EEG Brain Trace Can Detect Autism in Kids

A simple brain trace can help identify autism in children as young as two years old, researchers say.

EEG brain trace can detect autism in kidsA US team at Boston Children’s Hospital said that EEG traces, which record electrical brain activity using scalp electrodes, could offer a diagnostic test for this complex condition.

EEG was able to clearly distinguished children suffering with autism from others in a trial involving nearly 1,000 children.

Experts emphasise that more work is needed to confirm the BMC Medicine study results.

There are more than 500,000 autistic people in the UK.

Autism is a spectrum disorder, which means that it is not a single condition and hence affects individuals in different ways.

Generally, people with autism have trouble with social interaction and can appear locked in their own worlds.

It can be a difficult condition to diagnose and can go undetected for years.

The latest study found 33 specific EEG patterns that appeared to be linked to autism.

These patterns consistently spotted autism in children across a range of age groups, spanning from two to 12 years old.

The scientists repeated their analysis 10 times, splitting up their study group (children with a medical diagnosis of autism and children with no signs of autism) in different ways.

Around 90 percent of the time, the EEG patterns could correctly detect the children diagnosed with autism.

The team now plan to repeat their study in children with Asperger’s syndrome – one particular subset of autism.

Typically, people with Asperger’s have higher-than-average intelligence and struggle less than people with other types of autism with their speech.

Dr Frank Duffy who is leading the investigation said that the work could help determine if Asperger’s should be treated as an entirely separate condition.

And the study could also point the way to determining if younger siblings of children with autism are likely to develop the same condition themselves.

“It is a great cause of anxiety when an older sibling develops autism,” the BBC quoted Dr. Duffy as saying.

“EEG might offer a way to check for the same condition in younger siblings in advance of them having symptoms,” he added.

EEG could also be used to track what effect different autism treatments are having on the condition, he said.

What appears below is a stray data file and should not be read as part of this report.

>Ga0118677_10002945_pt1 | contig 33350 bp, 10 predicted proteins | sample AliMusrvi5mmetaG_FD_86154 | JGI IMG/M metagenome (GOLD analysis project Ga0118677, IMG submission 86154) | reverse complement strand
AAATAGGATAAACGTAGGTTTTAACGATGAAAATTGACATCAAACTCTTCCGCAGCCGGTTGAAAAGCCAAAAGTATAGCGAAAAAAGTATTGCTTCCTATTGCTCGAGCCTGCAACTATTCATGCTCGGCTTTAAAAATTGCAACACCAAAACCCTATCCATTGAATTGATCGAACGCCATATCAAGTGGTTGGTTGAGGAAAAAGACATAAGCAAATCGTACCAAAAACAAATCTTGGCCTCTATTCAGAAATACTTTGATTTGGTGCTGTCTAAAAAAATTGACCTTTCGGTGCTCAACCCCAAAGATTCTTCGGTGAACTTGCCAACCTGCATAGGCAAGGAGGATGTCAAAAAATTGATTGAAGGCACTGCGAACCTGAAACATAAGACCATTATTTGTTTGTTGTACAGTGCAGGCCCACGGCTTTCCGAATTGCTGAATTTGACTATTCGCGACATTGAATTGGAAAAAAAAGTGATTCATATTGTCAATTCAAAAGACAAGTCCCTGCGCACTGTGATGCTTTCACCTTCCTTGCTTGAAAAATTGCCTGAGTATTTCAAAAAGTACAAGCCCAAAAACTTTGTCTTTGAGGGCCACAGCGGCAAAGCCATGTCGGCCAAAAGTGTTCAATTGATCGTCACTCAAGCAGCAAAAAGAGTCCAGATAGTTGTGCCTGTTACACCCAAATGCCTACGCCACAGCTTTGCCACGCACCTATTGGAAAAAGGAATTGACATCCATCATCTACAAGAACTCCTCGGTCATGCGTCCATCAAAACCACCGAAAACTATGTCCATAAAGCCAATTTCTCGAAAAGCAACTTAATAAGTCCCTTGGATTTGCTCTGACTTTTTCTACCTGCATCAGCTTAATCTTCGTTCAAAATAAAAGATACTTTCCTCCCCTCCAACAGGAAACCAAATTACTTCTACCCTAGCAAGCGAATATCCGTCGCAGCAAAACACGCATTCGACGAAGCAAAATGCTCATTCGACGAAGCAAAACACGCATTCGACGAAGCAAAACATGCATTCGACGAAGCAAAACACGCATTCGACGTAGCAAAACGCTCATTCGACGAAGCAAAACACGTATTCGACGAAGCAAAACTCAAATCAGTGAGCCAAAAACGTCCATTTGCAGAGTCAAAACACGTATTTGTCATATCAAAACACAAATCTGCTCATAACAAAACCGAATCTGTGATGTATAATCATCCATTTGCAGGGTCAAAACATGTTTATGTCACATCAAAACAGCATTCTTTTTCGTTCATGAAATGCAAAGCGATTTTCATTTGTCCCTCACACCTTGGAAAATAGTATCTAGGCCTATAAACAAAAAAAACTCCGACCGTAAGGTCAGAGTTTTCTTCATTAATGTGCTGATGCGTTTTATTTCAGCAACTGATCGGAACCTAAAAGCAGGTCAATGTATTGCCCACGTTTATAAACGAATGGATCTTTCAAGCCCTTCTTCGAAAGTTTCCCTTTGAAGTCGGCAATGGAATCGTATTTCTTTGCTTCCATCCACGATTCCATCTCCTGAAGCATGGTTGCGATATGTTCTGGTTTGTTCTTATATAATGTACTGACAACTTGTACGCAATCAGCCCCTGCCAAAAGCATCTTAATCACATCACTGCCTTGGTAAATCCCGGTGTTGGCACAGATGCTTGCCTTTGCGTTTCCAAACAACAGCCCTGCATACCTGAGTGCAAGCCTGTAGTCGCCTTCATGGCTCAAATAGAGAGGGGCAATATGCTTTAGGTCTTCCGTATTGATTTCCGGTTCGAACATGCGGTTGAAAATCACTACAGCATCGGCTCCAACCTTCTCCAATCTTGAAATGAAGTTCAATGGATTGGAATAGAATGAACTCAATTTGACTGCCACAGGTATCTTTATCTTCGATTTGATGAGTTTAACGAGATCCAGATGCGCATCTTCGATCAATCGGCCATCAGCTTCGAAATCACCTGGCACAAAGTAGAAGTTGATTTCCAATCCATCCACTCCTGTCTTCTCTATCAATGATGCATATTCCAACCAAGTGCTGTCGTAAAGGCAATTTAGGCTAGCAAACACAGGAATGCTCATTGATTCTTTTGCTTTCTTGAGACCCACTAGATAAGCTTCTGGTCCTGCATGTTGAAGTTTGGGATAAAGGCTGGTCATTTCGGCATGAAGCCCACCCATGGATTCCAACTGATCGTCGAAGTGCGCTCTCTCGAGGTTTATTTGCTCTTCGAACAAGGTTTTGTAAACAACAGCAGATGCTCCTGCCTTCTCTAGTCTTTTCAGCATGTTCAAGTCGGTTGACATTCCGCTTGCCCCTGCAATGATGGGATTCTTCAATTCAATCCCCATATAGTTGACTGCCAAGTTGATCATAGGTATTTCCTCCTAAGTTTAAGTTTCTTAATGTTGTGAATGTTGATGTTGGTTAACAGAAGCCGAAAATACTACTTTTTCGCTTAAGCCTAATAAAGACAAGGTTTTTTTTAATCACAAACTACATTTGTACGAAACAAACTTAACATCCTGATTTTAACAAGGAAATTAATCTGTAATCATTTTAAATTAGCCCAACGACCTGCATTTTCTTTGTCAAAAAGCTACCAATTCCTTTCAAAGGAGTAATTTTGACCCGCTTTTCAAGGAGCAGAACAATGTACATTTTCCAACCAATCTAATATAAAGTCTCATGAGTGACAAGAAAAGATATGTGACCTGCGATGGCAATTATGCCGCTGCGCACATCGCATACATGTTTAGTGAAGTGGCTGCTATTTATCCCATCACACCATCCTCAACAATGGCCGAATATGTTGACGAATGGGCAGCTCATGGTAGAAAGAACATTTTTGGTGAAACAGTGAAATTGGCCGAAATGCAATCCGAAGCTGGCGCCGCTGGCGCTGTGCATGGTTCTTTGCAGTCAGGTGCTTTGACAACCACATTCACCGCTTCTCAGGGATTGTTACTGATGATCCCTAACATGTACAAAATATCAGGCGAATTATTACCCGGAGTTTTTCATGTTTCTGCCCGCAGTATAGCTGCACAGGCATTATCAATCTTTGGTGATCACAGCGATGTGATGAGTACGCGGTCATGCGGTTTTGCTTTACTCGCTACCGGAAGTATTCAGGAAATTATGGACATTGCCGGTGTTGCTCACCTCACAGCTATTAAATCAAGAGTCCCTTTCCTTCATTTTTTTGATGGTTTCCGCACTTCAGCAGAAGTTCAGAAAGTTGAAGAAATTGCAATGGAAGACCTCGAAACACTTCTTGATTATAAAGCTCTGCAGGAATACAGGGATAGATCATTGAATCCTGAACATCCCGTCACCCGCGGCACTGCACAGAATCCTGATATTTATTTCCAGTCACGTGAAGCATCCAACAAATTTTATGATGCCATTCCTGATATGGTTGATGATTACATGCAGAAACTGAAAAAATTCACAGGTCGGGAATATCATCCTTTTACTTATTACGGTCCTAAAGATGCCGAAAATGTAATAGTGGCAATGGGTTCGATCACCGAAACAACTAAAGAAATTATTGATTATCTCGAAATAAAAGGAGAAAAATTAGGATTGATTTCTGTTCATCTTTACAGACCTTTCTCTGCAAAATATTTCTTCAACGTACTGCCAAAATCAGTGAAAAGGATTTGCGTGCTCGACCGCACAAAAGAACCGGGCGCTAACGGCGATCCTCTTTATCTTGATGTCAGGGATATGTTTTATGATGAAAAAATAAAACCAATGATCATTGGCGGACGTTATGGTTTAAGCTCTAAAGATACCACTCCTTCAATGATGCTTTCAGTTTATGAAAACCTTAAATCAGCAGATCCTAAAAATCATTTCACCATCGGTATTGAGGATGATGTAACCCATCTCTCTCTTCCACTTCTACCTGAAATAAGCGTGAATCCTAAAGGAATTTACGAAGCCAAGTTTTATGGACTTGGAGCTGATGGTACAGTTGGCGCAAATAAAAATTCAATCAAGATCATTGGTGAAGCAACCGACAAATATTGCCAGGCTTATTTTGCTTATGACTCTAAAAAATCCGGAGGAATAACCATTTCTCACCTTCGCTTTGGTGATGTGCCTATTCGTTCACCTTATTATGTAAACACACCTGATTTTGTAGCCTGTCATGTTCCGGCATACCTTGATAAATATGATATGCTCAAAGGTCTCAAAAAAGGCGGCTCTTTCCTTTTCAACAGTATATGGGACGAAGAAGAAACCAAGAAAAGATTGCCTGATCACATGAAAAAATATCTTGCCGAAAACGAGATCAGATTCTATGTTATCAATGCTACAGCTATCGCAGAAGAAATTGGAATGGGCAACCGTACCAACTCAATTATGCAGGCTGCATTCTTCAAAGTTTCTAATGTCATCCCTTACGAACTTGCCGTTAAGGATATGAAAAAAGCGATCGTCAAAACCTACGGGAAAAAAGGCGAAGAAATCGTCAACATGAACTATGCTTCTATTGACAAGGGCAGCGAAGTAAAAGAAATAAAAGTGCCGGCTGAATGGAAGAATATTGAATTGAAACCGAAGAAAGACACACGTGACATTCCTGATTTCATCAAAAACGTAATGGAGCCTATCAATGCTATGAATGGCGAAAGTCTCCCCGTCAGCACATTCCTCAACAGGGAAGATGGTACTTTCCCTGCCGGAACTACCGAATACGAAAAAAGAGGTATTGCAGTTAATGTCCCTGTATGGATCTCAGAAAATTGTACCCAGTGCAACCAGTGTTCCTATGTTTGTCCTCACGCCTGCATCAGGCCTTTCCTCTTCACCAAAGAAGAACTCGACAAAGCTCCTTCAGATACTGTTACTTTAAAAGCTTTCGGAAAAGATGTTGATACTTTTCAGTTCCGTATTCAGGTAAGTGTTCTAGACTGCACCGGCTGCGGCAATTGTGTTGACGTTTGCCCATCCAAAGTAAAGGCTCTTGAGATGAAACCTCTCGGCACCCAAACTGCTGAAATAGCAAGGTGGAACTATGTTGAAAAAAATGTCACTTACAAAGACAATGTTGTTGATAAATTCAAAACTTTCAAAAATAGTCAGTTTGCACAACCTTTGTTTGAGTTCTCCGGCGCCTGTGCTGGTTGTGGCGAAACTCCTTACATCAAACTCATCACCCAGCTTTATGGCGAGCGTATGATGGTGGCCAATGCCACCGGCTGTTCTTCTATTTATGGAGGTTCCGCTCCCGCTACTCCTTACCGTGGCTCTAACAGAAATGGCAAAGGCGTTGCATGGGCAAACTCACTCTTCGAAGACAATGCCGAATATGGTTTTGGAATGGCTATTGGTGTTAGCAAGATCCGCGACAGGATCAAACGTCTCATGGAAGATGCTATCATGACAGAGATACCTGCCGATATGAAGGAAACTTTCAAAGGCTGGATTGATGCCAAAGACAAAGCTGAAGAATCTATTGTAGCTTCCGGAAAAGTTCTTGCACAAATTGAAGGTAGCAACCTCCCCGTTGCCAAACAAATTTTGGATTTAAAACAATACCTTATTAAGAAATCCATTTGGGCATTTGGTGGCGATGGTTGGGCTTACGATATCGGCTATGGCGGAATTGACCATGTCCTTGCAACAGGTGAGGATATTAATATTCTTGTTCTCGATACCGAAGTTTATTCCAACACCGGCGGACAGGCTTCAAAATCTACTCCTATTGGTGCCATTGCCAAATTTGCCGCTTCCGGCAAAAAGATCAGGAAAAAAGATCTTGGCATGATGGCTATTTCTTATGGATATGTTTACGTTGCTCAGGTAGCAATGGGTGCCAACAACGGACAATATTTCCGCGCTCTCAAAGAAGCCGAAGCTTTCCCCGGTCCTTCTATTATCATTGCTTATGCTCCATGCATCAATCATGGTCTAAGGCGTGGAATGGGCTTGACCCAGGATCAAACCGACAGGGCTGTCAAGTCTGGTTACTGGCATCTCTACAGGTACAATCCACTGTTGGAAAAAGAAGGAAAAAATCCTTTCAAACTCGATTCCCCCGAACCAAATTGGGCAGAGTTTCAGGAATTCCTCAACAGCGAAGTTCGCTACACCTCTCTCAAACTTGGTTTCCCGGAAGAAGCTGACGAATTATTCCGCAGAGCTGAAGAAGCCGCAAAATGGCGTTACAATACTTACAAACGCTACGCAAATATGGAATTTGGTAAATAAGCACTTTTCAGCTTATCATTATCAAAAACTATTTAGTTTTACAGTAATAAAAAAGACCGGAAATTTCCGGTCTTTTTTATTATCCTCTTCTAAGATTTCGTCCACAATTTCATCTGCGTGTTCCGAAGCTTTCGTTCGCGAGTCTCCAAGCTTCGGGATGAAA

Source: http://timesofindia.indiatimes.com/life-style/health-fitness/health/EEG-brain-trace-can-detect-autism-in-kids/articleshow/14431775.cms

Enhanced by Zemanta

Helping Children Thrive with LD/ADHD

By Marilyn Price-Mitchell, PhD

Helping Children Thrive with LD/ADHDAccording to the U.S. Department of Education, almost 1 million children have some form of learning disability for which they receive special education. Parents report that over 5.4 million children have been diagnosed with ADHD, a figure that the Centers for Disease Control and Prevention (CDC) claims are continuing to increase annually. Millions more have varying diagnoses that affect learning and life success, including autism spectrum disorders.

For those of us who have parented children with learning disabilities, ADHD, and associated mental health issues, these figures not only represent challenges for our educational and health systems, they are deeply personal matters that affect the core of our families and our children’s happiness.

Beyond the logistics of educational assessments, tutoring, and daily homework challenges lies the responsibility of all adults—parents, teachers, and counselors—to foster a positive mindset that helps kids overcome the many obstacles they face.

Like millions of other students, my daughter’s story is unique. Among her many hurdles was learning to compensate for a reading speed in the lowest one percentile, a challenge that continues today as a 29-year-old.

But with acceptance and encouragement, children and young adults are surprisingly resilient and learn to embrace their differences. Recently, my daughter wrote about five ideas that fueled her success from middle school through law school as a student with learning disabilities and attention deficit disorder. She presented these ideas as part of an article, To Parents & Educators: From an Attorney with LD/ADHD and gave me permission to reprint them here.

Needless to say, I am very proud of how my daughter developed a path to accomplish goals she set for herself. But more importantly, what she outlines below as critical steps in her journey to understand and embrace her differences supports much of the research on positive youth development. All children must learn to overcome obstacles in order to believe in themselves!

In her own words, here are the five steps that were critical to my daughter’s success, ideas she now tries to instill in other young people.

Understand your Disabilities

Every student has strengths and weaknesses. But kids with diagnosed disabilities need to understand their academic and emotional assets and liabilities really well. By middle school, educational testing can help students look inside themselves and understand how their disabilities impact their studies and social lives. Knowing what they need from teachers, tutors, counselors, peers, and parents is a foundation for future growth.

Ask for Help